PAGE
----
Wednesday, August 22, 2012

Lamont, A Lecture on the Civil War in America

I am always keen to acquire titles that offer foreign (chiefly European) views of the American Civil War. We recently acquired an interesting volume--James Lamont's "A lecture on the civil war in America / delivered at the Rothesay Mechanics' Institute" (Glasgow : Printed by W.A. Eadie, 1864.)

As evidenced by Lamont's armorial bookplate (J. Lamont of Knockdow), this was his personal copy, made even more interesting by the inclusion of a newspaper clipping mounted after page 30., advertising a "slave for sale" and also a reward for a runaway slave.

A search of a proper name in the text ("Martha Frazer") of the newspaper clipping (in America's Historical Newspapers, published by Readex) reveals that clipping was likely from the May 2, 1856 issue of the New Orleans Daily Picayune (p. 6; the same ads also appeared in issues of the same paper on May 8 and May 9, 1856)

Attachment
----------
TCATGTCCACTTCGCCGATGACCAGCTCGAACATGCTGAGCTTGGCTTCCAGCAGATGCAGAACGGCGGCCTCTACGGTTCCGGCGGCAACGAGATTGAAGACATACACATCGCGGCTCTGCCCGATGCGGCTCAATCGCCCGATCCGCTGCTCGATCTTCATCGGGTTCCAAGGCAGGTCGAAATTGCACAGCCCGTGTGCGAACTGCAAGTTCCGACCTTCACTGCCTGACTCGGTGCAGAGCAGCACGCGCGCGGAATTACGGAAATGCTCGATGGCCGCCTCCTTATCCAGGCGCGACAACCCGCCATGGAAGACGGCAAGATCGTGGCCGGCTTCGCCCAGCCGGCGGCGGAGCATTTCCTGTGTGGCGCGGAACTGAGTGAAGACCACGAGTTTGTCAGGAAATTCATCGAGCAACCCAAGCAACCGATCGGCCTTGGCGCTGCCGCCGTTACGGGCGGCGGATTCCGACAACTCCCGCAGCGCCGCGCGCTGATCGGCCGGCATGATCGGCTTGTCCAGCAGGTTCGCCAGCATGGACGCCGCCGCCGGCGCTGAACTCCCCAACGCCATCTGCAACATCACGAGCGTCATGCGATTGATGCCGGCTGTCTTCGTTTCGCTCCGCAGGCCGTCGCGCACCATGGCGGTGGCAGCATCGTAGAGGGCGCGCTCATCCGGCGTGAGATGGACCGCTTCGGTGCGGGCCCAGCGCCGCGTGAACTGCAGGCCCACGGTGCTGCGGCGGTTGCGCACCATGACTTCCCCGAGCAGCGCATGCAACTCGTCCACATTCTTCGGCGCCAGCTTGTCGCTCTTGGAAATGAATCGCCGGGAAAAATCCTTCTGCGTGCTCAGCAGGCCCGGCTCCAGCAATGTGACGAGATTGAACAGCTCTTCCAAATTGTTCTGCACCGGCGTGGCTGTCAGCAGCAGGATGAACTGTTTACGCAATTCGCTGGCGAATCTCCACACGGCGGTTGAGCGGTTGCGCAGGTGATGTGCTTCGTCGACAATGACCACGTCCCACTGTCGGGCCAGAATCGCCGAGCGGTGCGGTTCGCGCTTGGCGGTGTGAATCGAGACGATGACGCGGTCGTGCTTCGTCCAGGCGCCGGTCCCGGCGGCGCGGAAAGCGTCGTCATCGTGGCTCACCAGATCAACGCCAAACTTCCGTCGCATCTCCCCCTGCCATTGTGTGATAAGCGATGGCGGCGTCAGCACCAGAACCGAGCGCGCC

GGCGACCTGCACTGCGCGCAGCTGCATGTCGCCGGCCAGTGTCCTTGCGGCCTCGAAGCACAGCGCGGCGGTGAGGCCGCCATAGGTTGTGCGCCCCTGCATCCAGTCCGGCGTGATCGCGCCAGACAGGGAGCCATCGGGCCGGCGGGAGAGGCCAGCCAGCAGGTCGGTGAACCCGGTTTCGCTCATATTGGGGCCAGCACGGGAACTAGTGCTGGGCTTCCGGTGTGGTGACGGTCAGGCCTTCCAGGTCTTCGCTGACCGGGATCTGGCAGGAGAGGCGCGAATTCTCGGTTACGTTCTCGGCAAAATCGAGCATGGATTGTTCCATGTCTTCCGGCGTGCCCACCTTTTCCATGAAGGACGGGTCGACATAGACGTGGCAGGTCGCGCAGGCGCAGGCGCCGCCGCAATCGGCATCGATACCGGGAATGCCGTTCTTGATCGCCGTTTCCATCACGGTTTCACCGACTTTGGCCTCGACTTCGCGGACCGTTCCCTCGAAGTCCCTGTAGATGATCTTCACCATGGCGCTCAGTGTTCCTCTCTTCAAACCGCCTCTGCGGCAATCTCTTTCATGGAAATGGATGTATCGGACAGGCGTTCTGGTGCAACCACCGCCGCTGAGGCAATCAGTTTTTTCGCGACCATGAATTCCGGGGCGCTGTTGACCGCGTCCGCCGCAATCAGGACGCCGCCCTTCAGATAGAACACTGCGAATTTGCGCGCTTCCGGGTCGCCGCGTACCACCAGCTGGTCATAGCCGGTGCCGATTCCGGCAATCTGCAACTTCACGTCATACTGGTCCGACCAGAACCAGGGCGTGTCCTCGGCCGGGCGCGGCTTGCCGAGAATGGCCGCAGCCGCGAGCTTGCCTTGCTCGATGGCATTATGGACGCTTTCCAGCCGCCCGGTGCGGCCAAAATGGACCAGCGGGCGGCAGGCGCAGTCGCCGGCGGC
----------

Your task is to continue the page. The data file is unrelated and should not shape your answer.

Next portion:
In his lecture, Lamont noted his travels in the United States during 1856:

"When in the United States in 1856, I held a long conversation on the subject of slavery with a gentleman of Kentucky, a proprietor of many human chattels. He argued the question, unlike most slaveowners, in a temperate, gentlemanlike, and sensible manner, admitted that slavery was, in the abstract, a bad system and a great evil to the country, but could not see how it was to be done away with, without ruin and injury to many. I told him what I had seen in South America, and suggested that such a plan of gradual emancipation was the only way that I saw of meeting the difficulty. I regret to state that his reply was of such a nature that I cannot venture to repeat it, but it showed, as much as anything that ever came under my observation, the inveterate habit that even the refined and educated slaveowners invariably acquire, of regarding their slaves not as human beings, but as cattle, -- as beasts that perish."

One may surmise that Lamont saved the clipping from his 1856 travels and appended it to his copy.

Cornell University Library has digitized a copy of Lamont's lecture as part of their magnificent Samuel J. May Antislavery Collection.